The following list gives a sense of the many ways students can apply instruction and practice needed skills through helping others. Full-scale projects include formal linkages with coursework, and part of the student grade is tied to the service-learning activities. Note that different types of projects have students apply different skills.
Direct Service-Learning: person-to-person, face-to-face service projects in which the students’ service directly impacts individuals who receive the service from the students. Examples include
• Tutoring other students and adults
• Conducting art/music/dance lessons for younger students
• Helping other students resolve conflict
• Giving performances on violence and drug prevention
• Creating lessons and presenting them to younger students
• Creating life reviews for Hospice patients
Impact on/skills practiced by servers include the following: caring for others, personal responsibility, dependability, interpersonal skills, ability to get along with others who are different, problem-solving, beginning-to-end, big-picture learning.
Indirect Service-Learning: working on broad issues, environmental projects, community development-projects that have clear benefits to the community or environment, but not necessarily to individual identified people with whom the students are working. Examples include
• Compiling a town history
• Restoring historic structures or building low-income housing
• Removing exotic plants and restoring ecosystems, preparing preserve areas for public use
Impact on/skills practiced by servers include the following: cooperation, teamwork skills, playing different roles, organizing, prioritizing, project-specific skills.
Research-Based Service-Learning: gathering and presenting information on areas of interest and need–projects that find, gather, and report on information that is needed. Examples include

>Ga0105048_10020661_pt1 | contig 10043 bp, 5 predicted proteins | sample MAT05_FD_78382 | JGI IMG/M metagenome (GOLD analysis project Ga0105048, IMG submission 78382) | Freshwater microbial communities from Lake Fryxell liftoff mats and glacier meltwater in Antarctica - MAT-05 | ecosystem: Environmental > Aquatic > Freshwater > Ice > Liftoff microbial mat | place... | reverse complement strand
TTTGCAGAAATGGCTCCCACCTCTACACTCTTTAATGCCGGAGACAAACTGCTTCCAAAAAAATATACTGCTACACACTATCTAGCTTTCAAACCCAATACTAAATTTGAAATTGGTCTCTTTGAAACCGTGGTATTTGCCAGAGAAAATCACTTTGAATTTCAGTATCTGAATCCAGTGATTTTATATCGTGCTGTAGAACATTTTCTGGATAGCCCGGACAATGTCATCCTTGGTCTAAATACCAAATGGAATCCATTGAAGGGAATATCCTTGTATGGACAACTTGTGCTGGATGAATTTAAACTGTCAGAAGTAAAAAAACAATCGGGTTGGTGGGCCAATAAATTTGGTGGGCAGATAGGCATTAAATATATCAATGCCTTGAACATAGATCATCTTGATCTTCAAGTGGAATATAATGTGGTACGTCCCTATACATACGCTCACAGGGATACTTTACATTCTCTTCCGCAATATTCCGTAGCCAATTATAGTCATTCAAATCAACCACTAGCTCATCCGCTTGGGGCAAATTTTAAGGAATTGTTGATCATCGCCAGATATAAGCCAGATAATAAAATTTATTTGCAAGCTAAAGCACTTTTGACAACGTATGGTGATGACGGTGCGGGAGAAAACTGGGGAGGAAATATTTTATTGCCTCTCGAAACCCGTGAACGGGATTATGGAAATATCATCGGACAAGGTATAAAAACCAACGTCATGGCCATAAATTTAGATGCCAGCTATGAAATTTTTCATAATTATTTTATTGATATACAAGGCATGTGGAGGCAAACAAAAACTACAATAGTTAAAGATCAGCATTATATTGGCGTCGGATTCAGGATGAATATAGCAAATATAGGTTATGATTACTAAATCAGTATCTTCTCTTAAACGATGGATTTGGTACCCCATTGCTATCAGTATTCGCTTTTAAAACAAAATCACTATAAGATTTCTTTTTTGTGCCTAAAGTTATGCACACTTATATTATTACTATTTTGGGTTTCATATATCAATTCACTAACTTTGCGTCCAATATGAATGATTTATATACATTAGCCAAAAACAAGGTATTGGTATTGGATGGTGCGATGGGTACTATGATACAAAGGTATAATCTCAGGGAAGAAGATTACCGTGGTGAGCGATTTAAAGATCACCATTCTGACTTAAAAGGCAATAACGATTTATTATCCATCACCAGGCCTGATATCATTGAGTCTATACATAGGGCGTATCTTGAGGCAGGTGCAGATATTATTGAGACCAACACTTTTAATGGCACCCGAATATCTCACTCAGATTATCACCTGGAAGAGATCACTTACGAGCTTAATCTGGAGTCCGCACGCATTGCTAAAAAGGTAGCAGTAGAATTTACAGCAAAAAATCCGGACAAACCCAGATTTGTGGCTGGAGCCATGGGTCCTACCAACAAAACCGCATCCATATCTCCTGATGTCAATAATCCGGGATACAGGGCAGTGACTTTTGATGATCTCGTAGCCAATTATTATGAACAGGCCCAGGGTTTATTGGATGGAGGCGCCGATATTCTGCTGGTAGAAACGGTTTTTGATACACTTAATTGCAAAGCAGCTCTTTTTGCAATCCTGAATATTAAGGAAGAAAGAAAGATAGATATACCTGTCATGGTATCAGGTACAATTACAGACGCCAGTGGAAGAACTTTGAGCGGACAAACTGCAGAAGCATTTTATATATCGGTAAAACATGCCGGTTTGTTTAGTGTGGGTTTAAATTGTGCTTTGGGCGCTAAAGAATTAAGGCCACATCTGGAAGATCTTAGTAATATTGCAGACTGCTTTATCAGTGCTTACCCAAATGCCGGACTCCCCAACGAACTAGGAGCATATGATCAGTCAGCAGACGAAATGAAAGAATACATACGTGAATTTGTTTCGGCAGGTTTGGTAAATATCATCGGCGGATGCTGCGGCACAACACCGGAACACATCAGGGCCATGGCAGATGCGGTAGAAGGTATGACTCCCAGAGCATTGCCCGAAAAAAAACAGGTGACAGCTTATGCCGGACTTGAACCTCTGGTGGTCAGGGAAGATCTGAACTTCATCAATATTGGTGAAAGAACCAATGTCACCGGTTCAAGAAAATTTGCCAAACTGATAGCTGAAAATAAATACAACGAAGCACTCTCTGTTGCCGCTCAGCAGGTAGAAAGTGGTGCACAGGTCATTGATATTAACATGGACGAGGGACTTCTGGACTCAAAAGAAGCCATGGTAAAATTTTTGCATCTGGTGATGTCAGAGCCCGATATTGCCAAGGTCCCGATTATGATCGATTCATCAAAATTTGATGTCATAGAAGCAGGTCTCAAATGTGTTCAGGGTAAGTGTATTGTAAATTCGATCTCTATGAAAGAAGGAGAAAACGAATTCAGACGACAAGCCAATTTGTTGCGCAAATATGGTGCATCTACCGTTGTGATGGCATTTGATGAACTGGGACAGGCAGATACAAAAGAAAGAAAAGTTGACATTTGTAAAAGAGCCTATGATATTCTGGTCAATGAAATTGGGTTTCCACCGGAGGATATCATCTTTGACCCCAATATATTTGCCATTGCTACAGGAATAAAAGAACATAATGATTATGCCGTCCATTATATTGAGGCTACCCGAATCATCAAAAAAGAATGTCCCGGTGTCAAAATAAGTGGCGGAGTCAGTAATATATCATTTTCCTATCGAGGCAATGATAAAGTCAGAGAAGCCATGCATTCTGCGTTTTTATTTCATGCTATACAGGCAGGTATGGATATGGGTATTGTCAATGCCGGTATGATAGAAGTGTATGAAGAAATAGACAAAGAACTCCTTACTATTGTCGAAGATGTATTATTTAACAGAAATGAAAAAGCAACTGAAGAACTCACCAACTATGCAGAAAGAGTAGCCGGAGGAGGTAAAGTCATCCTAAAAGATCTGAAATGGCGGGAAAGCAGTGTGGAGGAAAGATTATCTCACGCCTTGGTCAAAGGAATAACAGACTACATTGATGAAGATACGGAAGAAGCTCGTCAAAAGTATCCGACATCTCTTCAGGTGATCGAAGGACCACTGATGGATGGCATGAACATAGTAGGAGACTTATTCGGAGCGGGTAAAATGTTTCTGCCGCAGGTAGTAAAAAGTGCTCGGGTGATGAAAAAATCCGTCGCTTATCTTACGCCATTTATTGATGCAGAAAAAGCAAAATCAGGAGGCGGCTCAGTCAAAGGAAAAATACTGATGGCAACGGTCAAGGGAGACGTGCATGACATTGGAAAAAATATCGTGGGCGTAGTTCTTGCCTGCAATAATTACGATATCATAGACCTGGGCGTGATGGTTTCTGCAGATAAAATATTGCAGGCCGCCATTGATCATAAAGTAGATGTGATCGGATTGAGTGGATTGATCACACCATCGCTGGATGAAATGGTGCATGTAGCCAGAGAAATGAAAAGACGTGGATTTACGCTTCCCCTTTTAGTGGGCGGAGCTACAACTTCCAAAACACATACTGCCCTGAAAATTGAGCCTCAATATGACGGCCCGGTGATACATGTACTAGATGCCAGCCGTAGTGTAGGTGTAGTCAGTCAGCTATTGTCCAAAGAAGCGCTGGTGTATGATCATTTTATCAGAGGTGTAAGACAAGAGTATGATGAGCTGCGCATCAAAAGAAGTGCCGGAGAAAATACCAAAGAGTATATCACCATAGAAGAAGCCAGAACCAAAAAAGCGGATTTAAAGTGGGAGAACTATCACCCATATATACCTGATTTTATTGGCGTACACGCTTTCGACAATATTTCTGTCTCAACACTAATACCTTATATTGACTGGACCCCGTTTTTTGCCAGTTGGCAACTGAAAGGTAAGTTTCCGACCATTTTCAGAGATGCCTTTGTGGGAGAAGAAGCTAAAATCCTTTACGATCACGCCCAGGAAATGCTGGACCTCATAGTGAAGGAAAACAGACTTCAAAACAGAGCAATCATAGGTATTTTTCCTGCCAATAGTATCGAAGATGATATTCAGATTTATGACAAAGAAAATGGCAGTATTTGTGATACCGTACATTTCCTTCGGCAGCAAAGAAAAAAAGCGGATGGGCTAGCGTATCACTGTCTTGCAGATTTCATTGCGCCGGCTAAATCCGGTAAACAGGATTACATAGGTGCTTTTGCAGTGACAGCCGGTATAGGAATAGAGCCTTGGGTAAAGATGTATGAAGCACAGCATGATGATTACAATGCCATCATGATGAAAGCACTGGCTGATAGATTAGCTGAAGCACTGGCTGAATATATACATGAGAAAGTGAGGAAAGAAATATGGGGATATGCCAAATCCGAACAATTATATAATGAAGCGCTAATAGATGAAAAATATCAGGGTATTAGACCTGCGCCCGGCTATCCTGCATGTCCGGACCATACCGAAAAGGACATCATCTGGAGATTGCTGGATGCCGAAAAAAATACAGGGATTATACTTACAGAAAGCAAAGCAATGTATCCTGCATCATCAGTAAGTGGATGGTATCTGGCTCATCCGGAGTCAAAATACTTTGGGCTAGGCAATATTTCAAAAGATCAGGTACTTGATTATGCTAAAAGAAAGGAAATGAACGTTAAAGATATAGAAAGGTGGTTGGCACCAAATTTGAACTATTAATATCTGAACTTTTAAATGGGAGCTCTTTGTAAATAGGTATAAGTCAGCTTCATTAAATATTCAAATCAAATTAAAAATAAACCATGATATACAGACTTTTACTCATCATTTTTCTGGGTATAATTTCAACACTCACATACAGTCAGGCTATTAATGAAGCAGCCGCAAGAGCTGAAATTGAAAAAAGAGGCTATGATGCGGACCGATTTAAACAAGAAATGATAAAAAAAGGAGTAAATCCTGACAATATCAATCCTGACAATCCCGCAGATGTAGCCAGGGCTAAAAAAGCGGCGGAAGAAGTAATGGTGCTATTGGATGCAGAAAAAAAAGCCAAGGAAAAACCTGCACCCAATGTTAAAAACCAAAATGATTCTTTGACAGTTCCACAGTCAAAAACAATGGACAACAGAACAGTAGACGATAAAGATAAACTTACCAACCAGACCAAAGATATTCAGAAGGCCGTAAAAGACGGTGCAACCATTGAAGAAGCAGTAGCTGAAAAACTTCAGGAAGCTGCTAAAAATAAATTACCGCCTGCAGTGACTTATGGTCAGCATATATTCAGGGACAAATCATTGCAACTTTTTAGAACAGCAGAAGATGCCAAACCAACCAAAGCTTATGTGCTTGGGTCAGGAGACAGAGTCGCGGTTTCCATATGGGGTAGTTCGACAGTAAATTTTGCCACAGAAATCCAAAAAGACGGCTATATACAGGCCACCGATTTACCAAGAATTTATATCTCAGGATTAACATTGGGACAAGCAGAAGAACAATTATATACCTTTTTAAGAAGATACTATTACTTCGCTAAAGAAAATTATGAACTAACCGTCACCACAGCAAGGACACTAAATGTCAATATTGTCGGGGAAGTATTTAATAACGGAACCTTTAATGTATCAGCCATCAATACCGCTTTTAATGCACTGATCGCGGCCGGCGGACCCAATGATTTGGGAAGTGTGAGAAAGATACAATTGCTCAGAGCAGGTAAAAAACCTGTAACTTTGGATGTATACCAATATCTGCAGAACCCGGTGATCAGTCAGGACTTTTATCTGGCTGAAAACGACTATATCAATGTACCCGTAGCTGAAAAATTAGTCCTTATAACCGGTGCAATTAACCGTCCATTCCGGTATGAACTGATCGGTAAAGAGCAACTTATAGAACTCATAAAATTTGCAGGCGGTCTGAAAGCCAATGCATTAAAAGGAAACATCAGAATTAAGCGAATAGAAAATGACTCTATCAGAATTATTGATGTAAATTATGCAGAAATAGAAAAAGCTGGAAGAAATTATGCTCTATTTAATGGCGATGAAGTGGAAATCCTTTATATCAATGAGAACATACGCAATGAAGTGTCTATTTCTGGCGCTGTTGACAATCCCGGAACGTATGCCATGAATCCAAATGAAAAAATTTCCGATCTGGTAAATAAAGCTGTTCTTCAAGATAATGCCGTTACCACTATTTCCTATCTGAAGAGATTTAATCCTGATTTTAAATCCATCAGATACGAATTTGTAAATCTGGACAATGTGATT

• Writing a guide on available community services and translating it into Spanish and other languages of new residents
• Conducting longitudinal studies of local bodies of water; water testing for local residents
• Gathering information and creating brochures or videos for non-profit or government agencies
• Mapping state lands and monitoring flora and fauna
• Conducting surveys, studies, evaluations, experiments, interviews, etc.
Impact on/skills practiced by servers include the following: learn how to learn/get answers/find information, make discriminating judgments, work systematically, organizational skills, learn how to assess, evaluate, and test hypotheses.
Advocacy Service-Learning: educating others about topics of public interest – projects that aim to create awareness and action on some issue that is in the public interest. Examples include
• Planning and putting on public forums on topics of interest in the community
• Conducting public information campaigns on topics of interest or local needs
• Working with elected officials to draft legislation to improve communities
• Training the community in fire safety or disaster preparation
Impact on/skills practiced by servers include the following: perseverance; understanding rules, systems, processes; engaged citizenship, working with adults.
National Service-Learning Clearinghouse, Retrieved, February 25, 2013 http://www.servicelearning.org/